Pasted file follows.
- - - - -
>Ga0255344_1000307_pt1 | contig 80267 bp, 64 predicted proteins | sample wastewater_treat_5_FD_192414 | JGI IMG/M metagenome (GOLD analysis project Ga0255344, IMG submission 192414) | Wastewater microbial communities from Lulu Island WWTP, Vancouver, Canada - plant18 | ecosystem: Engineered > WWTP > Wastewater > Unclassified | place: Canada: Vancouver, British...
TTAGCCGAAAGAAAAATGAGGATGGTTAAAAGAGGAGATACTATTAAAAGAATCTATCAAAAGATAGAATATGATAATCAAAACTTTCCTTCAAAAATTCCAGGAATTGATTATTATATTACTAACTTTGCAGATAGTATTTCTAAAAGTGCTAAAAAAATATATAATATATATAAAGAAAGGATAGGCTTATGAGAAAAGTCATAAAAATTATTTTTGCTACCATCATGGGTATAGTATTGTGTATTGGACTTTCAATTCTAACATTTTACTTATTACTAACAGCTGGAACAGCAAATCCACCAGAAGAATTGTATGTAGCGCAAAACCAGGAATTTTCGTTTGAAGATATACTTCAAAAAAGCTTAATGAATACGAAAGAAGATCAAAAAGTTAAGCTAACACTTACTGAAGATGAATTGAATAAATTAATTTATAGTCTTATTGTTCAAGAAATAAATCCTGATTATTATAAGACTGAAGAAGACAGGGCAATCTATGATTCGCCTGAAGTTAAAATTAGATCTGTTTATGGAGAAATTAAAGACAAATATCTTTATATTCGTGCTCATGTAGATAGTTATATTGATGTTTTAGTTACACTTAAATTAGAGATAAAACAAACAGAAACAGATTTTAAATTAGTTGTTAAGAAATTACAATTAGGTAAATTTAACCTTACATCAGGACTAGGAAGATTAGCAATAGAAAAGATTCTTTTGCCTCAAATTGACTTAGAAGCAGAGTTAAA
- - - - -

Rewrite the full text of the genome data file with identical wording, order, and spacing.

>Ga0255344_1000307_pt1 | contig 80267 bp, 64 predicted proteins | sample wastewater_treat_5_FD_192414 | JGI IMG/M metagenome (GOLD analysis project Ga0255344, IMG submission 192414) | Wastewater microbial communities from Lulu Island WWTP, Vancouver, Canada - plant18 | ecosystem: Engineered > WWTP > Wastewater > Unclassified | place: Canada: Vancouver, British...
TTAGCCGAAAGAAAAATGAGGATGGTTAAAAGAGGAGATACTATTAAAAGAATCTATCAAAAGATAGAATATGATAATCAAAACTTTCCTTCAAAAATTCCAGGAATTGATTATTATATTACTAACTTTGCAGATAGTATTTCTAAAAGTGCTAAAAAAATATATAATATATATAAAGAAAGGATAGGCTTATGAGAAAAGTCATAAAAATTATTTTTGCTACCATCATGGGTATAGTATTGTGTATTGGACTTTCAATTCTAACATTTTACTTATTACTAACAGCTGGAACAGCAAATCCACCAGAAGAATTGTATGTAGCGCAAAACCAGGAATTTTCGTTTGAAGATATACTTCAAAAAAGCTTAATGAATACGAAAGAAGATCAAAAAGTTAAGCTAACACTTACTGAAGATGAATTGAATAAATTAATTTATAGTCTTATTGTTCAAGAAATAAATCCTGATTATTATAAGACTGAAGAAGACAGGGCAATCTATGATTCGCCTGAAGTTAAAATTAGATCTGTTTATGGAGAAATTAAAGACAAATATCTTTATATTCGTGCTCATGTAGATAGTTATATTGATGTTTTAGTTACACTTAAATTAGAGATAAAACAAACAGAAACAGATTTTAAATTAGTTGTTAAGAAATTACAATTAGGTAAATTTAACCTTACATCAGGACTAGGAAGATTAGCAATAGAAAAGATTCTTTTGCCTCAAATTGACTTAGAAGCAGAGTTAAA